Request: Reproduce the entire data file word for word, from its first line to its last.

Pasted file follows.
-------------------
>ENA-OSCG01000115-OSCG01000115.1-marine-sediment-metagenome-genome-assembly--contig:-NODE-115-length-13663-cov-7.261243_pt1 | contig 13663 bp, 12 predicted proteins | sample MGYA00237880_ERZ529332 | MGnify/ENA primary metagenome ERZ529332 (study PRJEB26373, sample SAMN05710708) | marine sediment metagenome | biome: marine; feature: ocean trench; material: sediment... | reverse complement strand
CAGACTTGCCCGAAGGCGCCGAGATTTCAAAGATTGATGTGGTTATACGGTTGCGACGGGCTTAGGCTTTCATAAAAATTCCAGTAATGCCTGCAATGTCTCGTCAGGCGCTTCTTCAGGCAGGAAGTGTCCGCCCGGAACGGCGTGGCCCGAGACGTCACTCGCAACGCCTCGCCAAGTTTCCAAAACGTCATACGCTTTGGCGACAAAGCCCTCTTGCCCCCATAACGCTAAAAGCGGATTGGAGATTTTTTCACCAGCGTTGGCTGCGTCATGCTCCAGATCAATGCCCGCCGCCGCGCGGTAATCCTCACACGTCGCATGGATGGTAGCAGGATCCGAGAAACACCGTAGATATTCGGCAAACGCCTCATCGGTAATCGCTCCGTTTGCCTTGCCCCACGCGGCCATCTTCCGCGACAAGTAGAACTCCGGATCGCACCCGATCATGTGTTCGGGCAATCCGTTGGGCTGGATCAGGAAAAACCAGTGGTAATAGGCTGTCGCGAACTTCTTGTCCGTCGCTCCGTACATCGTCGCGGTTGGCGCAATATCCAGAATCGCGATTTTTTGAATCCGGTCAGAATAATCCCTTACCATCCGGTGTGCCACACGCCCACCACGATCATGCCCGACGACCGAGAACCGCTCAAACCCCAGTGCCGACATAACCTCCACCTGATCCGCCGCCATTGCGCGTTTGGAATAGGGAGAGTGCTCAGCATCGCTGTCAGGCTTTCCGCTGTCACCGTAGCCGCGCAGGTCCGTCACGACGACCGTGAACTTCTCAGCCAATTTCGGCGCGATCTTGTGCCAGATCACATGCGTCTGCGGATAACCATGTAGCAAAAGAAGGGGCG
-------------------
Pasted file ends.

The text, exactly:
>ENA-OSCG01000115-OSCG01000115.1-marine-sediment-metagenome-genome-assembly--contig:-NODE-115-length-13663-cov-7.261243_pt1 | contig 13663 bp, 12 predicted proteins | sample MGYA00237880_ERZ529332 | MGnify/ENA primary metagenome ERZ529332 (study PRJEB26373, sample SAMN05710708) | marine sediment metagenome | biome: marine; feature: ocean trench; material: sediment... | reverse complement strand
CAGACTTGCCCGAAGGCGCCGAGATTTCAAAGATTGATGTGGTTATACGGTTGCGACGGGCTTAGGCTTTCATAAAAATTCCAGTAATGCCTGCAATGTCTCGTCAGGCGCTTCTTCAGGCAGGAAGTGTCCGCCCGGAACGGCGTGGCCCGAGACGTCACTCGCAACGCCTCGCCAAGTTTCCAAAACGTCATACGCTTTGGCGACAAAGCCCTCTTGCCCCCATAACGCTAAAAGCGGATTGGAGATTTTTTCACCAGCGTTGGCTGCGTCATGCTCCAGATCAATGCCCGCCGCCGCGCGGTAATCCTCACACGTCGCATGGATGGTAGCAGGATCCGAGAAACACCGTAGATATTCGGCAAACGCCTCATCGGTAATCGCTCCGTTTGCCTTGCCCCACGCGGCCATCTTCCGCGACAAGTAGAACTCCGGATCGCACCCGATCATGTGTTCGGGCAATCCGTTGGGCTGGATCAGGAAAAACCAGTGGTAATAGGCTGTCGCGAACTTCTTGTCCGTCGCTCCGTACATCGTCGCGGTTGGCGCAATATCCAGAATCGCGATTTTTTGAATCCGGTCAGAATAATCCCTTACCATCCGGTGTGCCACACGCCCACCACGATCATGCCCGACGACCGAGAACCGCTCAAACCCCAGTGCCGACATAACCTCCACCTGATCCGCCGCCATTGCGCGTTTGGAATAGGGAGAGTGCTCAGCATCGCTGTCAGGCTTTCCGCTGTCACCGTAGCCGCGCAGGTCCGTCACGACGACCGTGAACTTCTCAGCCAATTTCGGCGCGATCTTGTGCCAGATCACATGCGTCTGCGGATAACCATGTAGCAAAAGAAGGGGCG